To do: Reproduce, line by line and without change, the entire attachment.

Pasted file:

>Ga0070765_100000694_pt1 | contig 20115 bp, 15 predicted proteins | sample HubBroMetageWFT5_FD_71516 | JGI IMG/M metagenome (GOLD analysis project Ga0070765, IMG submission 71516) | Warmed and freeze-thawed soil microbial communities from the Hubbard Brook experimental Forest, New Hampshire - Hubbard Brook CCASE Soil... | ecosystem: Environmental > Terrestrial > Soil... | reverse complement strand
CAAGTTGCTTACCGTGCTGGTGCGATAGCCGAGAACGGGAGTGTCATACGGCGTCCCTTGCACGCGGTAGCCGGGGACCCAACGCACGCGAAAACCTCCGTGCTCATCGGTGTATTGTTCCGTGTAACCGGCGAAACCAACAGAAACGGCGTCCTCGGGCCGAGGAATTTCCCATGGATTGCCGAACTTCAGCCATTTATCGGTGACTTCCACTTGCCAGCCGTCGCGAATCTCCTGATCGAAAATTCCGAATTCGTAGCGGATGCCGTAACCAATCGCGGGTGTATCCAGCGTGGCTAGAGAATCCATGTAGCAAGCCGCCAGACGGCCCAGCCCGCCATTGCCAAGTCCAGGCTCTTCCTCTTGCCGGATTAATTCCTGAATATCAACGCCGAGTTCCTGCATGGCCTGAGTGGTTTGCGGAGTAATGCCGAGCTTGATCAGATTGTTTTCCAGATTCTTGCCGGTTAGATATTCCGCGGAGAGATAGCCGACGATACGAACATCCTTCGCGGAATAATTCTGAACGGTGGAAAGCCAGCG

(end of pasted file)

>Ga0070765_100000694_pt1 | contig 20115 bp, 15 predicted proteins | sample HubBroMetageWFT5_FD_71516 | JGI IMG/M metagenome (GOLD analysis project Ga0070765, IMG submission 71516) | Warmed and freeze-thawed soil microbial communities from the Hubbard Brook experimental Forest, New Hampshire - Hubbard Brook CCASE Soil... | ecosystem: Environmental > Terrestrial > Soil... | reverse complement strand
CAAGTTGCTTACCGTGCTGGTGCGATAGCCGAGAACGGGAGTGTCATACGGCGTCCCTTGCACGCGGTAGCCGGGGACCCAACGCACGCGAAAACCTCCGTGCTCATCGGTGTATTGTTCCGTGTAACCGGCGAAACCAACAGAAACGGCGTCCTCGGGCCGAGGAATTTCCCATGGATTGCCGAACTTCAGCCATTTATCGGTGACTTCCACTTGCCAGCCGTCGCGAATCTCCTGATCGAAAATTCCGAATTCGTAGCGGATGCCGTAACCAATCGCGGGTGTATCCAGCGTGGCTAGAGAATCCATGTAGCAAGCCGCCAGACGGCCCAGCCCGCCATTGCCAAGTCCAGGCTCTTCCTCTTGCCGGATTAATTCCTGAATATCAACGCCGAGTTCCTGCATGGCCTGAGTGGTTTGCGGAGTAATGCCGAGCTTGATCAGATTGTTTTCCAGATTCTTGCCGGTTAGATATTCCGCGGAGAGATAGCCGACGATACGAACATCCTTCGCGGAATAATTCTGAACGGTGGAAAGCCAGCG